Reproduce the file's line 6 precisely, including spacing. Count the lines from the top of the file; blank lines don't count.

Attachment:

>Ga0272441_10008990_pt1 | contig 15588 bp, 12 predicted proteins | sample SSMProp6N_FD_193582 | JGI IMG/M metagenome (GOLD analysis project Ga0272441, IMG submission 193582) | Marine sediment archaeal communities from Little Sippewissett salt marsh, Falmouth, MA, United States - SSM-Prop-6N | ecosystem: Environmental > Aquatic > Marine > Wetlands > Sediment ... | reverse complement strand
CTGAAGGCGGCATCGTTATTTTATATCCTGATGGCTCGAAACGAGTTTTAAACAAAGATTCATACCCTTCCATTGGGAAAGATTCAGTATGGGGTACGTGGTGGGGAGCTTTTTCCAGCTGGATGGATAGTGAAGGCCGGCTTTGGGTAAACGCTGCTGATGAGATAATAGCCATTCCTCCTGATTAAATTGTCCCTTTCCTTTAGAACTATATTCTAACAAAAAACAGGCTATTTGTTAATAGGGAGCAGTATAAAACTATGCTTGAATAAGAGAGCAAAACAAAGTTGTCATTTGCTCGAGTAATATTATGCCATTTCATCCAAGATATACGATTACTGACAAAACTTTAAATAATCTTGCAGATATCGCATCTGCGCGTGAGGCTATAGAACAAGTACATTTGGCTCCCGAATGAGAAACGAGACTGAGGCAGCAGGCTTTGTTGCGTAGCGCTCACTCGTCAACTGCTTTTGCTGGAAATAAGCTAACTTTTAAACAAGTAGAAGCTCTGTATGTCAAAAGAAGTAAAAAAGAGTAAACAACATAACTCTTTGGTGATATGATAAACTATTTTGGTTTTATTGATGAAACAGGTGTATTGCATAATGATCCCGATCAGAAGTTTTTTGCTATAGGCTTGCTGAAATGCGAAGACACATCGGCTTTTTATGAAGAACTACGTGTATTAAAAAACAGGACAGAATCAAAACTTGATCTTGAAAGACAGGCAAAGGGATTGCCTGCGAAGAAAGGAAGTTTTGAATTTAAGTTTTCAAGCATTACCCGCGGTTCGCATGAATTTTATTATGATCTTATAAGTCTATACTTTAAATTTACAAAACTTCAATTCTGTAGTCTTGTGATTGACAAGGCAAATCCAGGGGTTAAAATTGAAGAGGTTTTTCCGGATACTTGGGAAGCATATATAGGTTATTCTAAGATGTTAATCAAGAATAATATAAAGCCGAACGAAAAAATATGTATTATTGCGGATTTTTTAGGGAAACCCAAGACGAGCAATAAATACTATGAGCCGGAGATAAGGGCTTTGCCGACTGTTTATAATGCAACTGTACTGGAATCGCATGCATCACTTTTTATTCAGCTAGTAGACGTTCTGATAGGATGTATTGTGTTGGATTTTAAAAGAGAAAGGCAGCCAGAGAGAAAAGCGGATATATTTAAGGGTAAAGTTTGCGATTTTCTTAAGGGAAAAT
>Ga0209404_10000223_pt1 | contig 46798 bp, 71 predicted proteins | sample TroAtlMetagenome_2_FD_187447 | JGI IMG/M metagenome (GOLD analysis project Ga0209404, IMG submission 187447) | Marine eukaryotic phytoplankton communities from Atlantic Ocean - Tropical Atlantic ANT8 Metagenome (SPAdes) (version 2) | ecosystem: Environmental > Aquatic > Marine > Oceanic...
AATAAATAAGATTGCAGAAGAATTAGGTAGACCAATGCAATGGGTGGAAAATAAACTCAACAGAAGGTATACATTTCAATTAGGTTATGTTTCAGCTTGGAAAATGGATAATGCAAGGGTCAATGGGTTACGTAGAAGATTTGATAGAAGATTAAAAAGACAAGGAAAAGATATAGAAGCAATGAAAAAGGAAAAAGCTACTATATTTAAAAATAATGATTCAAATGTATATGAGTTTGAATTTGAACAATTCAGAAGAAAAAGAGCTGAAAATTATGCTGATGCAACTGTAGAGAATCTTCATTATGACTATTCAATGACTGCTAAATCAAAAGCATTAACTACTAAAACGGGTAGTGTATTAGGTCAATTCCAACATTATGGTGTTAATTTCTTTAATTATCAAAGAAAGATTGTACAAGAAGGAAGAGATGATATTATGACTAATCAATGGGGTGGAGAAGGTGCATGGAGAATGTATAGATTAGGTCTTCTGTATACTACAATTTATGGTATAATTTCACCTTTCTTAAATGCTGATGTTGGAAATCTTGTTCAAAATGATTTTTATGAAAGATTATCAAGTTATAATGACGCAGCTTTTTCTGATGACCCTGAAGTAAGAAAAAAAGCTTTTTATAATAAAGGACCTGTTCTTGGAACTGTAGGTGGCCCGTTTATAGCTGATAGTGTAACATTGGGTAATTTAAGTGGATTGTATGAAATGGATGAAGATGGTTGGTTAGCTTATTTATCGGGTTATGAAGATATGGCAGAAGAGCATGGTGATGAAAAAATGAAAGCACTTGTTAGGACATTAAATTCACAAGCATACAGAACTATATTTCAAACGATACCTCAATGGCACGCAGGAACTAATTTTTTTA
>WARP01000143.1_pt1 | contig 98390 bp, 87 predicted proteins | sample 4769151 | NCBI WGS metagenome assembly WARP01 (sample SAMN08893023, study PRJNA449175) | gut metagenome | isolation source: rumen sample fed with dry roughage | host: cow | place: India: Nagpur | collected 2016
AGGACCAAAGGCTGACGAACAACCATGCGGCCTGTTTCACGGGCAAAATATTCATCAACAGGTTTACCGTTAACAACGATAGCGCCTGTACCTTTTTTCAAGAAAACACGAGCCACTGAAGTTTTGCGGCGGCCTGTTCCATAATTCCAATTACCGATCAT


AGGACCAAAGGCTGACGAACAACCATGCGGCCTGTTTCACGGGCAAAATATTCATCAACAGGTTTACCGTTAACAACGATAGCGCCTGTACCTTTTTTCAAGAAAACACGAGCCACTGAAGTTTTGCGGCGGCCTGTTCCATAATTCCAATTACCGATCAT